• Enjoy as a relaxation or meditation aid
  • Mesmerize a bored toddler

The Best Fireplace Apps for iOS and for Android Devices

Fireplace Apps for iOS Devices:

1.     A Very Cozy Fireplace HD      Cost: $0.99

A Very Cozy Fireplace

You (and apparently everyone else) loved it on YouTube, because it was originally the most popular fireplace video there.  Now it’s the #1 fireplace App!

Shot in HD, this App seamlessly loops the video and provides the realism of the crackling fire sounds.  Or pick a song from you iPod library as the soundtrack.

2.     Fireplace HD+     Cost $ $0.99

Fireplace HD+

This easy-to-navigate looks great on the iPhone, an iPad and iPod Touch. With a choice of traditional fires or modern fireplaces, it gives you options for audio backgrounds of piano music including Christmas and non-Christmas songs, crackling fire sound, and even a selection of radio channels.

For those who want to fall asleep to the soothing sights and sounds of a fire, you’ll appreciate the ability to set the video and audio on a timer.

3.     FirePlace     Cost $0.99

FirePlaceThis Universal App (works on all iOS devices) is enhanced for both Landscape and Portrait viewing.   Stream to your AirPlace enabled device with the tap of your finger to have the roaring fire on your TV.

Comes with seasonal music selections or access your personal music library to select a different background audio.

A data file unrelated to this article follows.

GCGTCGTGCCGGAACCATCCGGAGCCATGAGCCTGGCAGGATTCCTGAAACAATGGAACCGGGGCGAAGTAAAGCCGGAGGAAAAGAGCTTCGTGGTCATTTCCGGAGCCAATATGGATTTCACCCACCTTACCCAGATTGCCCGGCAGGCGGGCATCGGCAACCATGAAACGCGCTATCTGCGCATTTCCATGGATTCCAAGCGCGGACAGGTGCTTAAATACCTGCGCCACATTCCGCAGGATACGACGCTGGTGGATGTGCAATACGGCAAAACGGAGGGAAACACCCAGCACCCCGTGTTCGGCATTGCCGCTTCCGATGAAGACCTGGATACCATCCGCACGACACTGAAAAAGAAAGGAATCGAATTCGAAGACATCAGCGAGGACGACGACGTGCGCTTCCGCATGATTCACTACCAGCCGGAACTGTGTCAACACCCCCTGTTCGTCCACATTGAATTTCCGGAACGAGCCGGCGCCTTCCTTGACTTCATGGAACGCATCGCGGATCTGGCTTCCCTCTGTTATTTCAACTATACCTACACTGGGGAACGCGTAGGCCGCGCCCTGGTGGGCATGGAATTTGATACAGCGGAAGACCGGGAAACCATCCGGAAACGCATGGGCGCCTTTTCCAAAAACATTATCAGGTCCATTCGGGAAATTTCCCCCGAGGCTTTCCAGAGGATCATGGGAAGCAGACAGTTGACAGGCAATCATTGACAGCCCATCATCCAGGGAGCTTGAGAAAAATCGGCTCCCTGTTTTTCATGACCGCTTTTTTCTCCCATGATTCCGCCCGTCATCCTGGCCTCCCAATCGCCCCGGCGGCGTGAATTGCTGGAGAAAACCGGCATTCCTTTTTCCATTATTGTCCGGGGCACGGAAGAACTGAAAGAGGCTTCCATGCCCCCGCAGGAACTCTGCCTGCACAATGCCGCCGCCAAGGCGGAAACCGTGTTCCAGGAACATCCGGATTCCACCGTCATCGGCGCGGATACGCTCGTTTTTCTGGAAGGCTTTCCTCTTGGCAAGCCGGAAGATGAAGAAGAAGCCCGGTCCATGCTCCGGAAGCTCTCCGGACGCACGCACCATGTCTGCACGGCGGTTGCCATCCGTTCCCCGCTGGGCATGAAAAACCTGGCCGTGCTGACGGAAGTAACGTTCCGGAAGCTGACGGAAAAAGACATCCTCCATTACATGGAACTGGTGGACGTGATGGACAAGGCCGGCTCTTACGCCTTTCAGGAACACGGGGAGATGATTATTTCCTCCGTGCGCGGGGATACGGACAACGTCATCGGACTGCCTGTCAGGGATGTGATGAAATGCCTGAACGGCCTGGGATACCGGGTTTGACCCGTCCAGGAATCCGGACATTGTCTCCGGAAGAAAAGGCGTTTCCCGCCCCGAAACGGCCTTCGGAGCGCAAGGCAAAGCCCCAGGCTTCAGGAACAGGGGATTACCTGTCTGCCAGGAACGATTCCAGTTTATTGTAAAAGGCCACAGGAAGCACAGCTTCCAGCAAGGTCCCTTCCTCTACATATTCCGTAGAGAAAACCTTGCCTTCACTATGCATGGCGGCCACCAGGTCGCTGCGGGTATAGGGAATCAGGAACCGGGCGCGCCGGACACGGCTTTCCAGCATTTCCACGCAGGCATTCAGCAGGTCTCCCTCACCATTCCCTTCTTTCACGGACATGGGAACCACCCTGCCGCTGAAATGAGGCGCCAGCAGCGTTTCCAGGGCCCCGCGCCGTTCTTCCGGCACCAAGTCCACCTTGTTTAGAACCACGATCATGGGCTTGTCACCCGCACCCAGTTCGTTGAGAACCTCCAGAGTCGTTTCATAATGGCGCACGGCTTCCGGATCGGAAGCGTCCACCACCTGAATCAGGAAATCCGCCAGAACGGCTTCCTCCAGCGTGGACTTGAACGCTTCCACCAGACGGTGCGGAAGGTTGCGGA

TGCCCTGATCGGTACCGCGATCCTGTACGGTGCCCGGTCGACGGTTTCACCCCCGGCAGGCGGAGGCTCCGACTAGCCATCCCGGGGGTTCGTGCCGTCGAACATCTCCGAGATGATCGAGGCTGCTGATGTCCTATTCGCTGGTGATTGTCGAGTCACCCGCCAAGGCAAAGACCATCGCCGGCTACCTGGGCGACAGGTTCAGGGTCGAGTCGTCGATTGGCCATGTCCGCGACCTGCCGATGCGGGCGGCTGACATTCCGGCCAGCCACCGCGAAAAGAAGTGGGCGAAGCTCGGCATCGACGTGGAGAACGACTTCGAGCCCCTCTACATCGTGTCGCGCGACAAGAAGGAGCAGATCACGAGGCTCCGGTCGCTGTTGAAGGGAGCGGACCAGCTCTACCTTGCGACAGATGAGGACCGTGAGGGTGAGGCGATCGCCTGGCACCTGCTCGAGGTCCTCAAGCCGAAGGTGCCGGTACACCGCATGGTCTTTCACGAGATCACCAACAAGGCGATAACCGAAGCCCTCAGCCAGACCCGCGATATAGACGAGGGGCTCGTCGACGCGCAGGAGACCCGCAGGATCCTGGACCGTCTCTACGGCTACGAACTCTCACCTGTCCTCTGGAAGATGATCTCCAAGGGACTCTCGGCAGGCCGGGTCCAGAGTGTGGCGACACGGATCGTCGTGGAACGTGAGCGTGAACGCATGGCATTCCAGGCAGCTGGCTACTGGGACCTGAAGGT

4.     Fireplace 3D Lite     Cost: FREE

Fireplace 3D Lite

Fireplace 3D Lite is the most popular free fireplace app.  That said, some think its graphics are not as great as those available in Apps that aren’t free.

It includes a zoom option and the natural sounds of a burning fire.

5.     Intimate Fireplace     Cost: FREE

Intimate FireplaceIntimate Fireplace is the second most popular free fireplace App.  But if the music background tracks are as important to you as the visuals, this is probably not the App for you.

Spring for the full version of this App by Game Scorpion Inc. and you can select from 10 different fireplaces (Victorian, modern, etc.), each with its roaring fire.

Fireplace Apps for Android Devices

6.     Virtual Fireplace     Cost:  FREE

Virtual FireplaceThis favorite fireplace app for Android devices has no annoying ads, always a plus when a relaxing or romantic mood is the priority.  A unique feature of the Virtual Fireplace is that it allows you to adjust the speed of the fireplace flames.